Fiscal Summit and America’s Fiscal Challenges

Was it a parade of stars or a suicide mission?  Last week I attended a one-day wonk fest on the country’s long term fiscal outlook, the “2010 Fiscal Summit.”  It offered a rainy forecast, with possible thundershowers and occasional tornados.  It was organized by the Peter G. Peterson Foundation, which is dedicated to educating the public about the looming fiscal decisions our country needs to make.

Participants included political and news media rock stars:  Bill Clinton, Bob Rubin, Alan Greenspan, Paul Volcker, Alice Rivlin, Peter Orzag, Leslie Stahl, Bob Schieffer, Gwen Ifill, and of course Peter G. Peterson and David Walker (who heads the Foundation).

The Foundation has been trying to put a spotlight on the nation’s increasing fiscal challenges in recent years, with documentaries such as “IOUSA.” But in recent months, it has been promoting the need to come to some decisions.  The recent creation of President Obama’s Commission on Fiscal Responsibility and Reform (aka The Deficit Commission) – which is to offer solutions by the end of the year – created an opportunity to showcase the importance of the need to act soon (after the Fall election, of course).  The co-chairs of the commission – Erskine Bowles and Alan Simpson – participated along with several members of the commission.

Defining Success.  Simpson referred to the commission’s work as a “suicide mission” and that he held out hopes that “we may only move the ball a yard.”  However Bowles observed that success may well be at least educating the American people of the nature of the choices we face so they’ll put pressure on their elected officials to act.  He observed that “we need to develop citizen trust and confidence that this is not for political gain but to solve a problem.”  Both he and Simpson think that “we need a set of facts and figures that everyone agrees on, as a starting point.”  A low bar, but President Obama says he’ll support whatever the Commission agrees to!

Management Matters.  While most of the conversation centered on more taxes and fewer services, former President Clinton and OMB Director Orzag both offered a different path. Clinton said that we are facing the typical problems of every maturing society.  Once a society becomes successful, it becomes rigid and obsessed with security – economic, social, and defense – and these rigidities need to be overcome.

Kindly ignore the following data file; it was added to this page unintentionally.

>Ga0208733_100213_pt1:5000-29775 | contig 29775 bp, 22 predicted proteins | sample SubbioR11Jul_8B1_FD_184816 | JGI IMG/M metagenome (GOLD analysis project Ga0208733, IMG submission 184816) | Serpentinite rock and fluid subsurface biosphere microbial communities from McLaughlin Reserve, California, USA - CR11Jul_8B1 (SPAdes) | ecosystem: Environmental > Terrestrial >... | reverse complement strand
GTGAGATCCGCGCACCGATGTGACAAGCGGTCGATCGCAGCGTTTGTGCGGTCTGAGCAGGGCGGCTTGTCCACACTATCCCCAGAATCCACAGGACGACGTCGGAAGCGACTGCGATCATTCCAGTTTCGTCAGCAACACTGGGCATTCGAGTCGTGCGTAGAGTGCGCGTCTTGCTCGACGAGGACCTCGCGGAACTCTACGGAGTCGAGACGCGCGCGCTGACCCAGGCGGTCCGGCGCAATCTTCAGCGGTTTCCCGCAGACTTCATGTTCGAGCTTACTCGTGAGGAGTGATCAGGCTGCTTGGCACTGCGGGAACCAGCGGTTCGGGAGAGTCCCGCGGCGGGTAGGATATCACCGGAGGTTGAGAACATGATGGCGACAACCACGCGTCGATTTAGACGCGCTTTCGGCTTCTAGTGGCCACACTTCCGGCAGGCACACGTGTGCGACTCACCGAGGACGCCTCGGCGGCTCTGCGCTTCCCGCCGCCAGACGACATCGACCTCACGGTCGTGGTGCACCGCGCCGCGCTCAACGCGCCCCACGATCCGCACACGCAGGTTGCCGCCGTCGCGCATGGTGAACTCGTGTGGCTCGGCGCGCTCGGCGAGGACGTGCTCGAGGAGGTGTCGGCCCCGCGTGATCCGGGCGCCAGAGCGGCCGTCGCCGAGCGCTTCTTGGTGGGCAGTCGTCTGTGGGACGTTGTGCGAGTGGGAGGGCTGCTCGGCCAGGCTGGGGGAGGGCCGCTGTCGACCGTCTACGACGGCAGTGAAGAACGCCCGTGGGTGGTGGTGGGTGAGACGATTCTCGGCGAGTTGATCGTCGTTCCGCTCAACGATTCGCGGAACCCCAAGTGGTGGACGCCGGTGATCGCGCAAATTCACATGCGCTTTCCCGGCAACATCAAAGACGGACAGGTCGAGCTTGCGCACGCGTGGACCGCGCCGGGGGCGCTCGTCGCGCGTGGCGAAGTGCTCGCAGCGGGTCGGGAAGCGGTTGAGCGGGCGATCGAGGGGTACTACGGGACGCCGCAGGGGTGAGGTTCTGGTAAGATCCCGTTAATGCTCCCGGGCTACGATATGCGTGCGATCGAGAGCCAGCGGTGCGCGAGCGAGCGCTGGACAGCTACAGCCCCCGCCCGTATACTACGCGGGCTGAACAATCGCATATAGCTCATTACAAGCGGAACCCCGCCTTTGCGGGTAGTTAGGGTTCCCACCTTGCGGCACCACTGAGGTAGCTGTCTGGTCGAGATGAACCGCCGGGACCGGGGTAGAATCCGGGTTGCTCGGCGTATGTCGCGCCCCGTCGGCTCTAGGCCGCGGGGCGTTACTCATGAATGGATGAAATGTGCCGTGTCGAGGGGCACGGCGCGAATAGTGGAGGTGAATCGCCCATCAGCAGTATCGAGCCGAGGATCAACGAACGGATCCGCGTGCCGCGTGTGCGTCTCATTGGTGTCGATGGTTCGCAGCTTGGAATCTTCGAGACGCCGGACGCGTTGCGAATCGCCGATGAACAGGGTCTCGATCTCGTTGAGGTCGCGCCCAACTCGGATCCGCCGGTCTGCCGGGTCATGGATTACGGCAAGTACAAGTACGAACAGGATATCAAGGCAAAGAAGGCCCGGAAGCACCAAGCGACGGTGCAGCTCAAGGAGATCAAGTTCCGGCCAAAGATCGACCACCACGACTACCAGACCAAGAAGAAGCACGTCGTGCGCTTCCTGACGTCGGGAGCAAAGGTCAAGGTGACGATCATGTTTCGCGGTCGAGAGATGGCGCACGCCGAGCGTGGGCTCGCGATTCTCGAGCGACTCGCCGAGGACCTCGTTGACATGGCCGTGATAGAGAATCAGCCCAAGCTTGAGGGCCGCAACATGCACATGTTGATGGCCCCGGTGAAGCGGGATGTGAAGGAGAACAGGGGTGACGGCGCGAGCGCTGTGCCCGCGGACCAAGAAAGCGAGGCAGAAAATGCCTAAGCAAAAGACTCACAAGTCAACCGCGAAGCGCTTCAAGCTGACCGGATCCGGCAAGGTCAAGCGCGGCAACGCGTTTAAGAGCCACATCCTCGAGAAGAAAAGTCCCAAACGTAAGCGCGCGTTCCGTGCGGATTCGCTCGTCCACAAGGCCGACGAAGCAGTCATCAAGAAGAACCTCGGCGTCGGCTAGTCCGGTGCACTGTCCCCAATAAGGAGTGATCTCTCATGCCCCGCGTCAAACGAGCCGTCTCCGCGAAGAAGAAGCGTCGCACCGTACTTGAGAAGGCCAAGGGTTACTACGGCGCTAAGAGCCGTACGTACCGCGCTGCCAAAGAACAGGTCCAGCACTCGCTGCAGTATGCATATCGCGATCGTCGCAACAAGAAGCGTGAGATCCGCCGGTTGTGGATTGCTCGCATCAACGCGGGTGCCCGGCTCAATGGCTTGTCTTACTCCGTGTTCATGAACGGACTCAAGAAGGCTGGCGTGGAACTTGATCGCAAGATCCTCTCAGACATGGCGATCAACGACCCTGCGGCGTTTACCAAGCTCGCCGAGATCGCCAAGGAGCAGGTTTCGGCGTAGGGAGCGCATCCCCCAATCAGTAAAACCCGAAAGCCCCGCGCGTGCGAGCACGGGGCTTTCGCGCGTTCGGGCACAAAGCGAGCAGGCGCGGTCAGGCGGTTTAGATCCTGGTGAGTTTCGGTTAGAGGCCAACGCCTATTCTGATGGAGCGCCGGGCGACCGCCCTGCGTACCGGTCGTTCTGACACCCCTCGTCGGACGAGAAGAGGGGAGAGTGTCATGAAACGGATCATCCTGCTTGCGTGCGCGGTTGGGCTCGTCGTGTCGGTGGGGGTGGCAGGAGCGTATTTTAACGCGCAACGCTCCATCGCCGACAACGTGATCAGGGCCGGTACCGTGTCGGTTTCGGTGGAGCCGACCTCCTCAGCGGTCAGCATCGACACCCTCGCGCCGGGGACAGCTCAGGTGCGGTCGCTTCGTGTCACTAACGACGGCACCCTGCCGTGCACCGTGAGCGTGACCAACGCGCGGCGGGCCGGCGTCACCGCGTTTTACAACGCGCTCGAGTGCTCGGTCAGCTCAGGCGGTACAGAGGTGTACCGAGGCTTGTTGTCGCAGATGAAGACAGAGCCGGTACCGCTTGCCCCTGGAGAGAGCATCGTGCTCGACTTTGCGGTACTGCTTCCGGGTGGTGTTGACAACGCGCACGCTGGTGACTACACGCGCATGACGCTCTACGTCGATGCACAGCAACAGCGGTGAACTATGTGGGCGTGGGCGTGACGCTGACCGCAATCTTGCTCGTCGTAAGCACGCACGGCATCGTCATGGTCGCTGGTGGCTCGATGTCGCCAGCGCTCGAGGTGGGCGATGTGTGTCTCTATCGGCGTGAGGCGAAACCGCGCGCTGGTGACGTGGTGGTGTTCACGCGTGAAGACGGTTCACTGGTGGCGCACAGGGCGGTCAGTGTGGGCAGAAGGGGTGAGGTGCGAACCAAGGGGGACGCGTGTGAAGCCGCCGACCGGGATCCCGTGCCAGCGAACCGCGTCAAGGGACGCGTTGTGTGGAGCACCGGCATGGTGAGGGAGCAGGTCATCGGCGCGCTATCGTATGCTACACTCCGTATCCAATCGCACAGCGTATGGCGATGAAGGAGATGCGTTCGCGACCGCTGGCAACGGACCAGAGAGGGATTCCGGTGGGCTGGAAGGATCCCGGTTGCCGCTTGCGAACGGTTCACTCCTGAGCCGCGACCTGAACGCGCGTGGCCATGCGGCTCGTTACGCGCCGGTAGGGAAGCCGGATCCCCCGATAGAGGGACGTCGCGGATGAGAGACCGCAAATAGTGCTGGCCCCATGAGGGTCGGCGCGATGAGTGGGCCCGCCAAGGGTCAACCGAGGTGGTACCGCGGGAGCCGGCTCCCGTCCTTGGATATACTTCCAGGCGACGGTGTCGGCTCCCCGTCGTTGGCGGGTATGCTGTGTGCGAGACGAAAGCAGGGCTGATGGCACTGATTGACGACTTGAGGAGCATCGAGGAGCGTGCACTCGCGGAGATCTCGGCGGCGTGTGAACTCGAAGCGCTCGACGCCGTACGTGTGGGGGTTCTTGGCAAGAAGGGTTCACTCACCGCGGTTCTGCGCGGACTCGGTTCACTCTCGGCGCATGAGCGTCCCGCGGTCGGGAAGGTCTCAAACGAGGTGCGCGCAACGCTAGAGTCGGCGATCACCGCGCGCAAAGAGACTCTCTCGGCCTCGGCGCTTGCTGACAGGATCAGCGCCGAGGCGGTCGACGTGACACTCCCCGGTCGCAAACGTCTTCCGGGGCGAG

He observed that our current education, health care, financial, energy, defense, and tax systems are all rigid, highly inefficient delivery systems.  He says we have to dramatically change the way we deliver services in each of these systems.  He observed “Congress understands the problem but isn’t organized to deal with it.”  He thinks one option might be to create a super committee that over a two-year period puts in place the changes needed to deal with the long-term deficit problem.

Orzag focused specifically on the inefficiencies in the health care system, saying it is the biggest driver of the deficit.  He hopefully offered that the new legislation creates several institutions that will begin to shift the entire system from paying for the quantity of services to paying for the quality of services.  How these new institutions are stood up – the Medicare Advisory Board, the Payments Advisory Board, and the Innovation Center – will determine the success of these efforts.

Resources.  There are lots of places trying to market the facts and figures, and some solutions, but they don’t seem to be getting traction among the general public:

Next Steps. The Summit ended with a concrete step towards creating grassroots political attention (beyond the Tea Party) with the announcement of a simultaneous 20-city citizen dialogue on ways to fix long term fiscal challenges. The goal is to create “a shared sense of urgency,” noted Walker.

Maybe you’ll be one of the lucky ones selected to participate in one of these town meetings on June 26th (the Saturday before the 4th of July weekend!).  And in the meanwhile, the Deficit Commission plans monthly meetings through the end of the year.

But will it work?

The Congress has passed and the President has signed the new health care reform legislation.  But, will it work?

This is the question that The Brookings Institution’s R. Kent Weaver raises in a new Issue Brief:  “But Will It Work?: Implementation Analysis to Improve Government Performance.”  According to Weaver, even though many implementation problems occur repeatedly across programs and can be predicted in advance, legislators often pay little attention to them when programs are being enacted or overhauled.    Weaver’s solution is to have the Government Accountability Office (GAO) perform implementation analysis for major legislative proposals in Congress, much like the Congressional Budget Office does with budget scoring.

Weaver’s Issues in Governance Studies Issue Brief outlines major elements of  Implementation Analysis and argues that it could lead to major improvements in policy performance.   He identifies a number of problems that are likely to be highlighted by Implementation Analysis: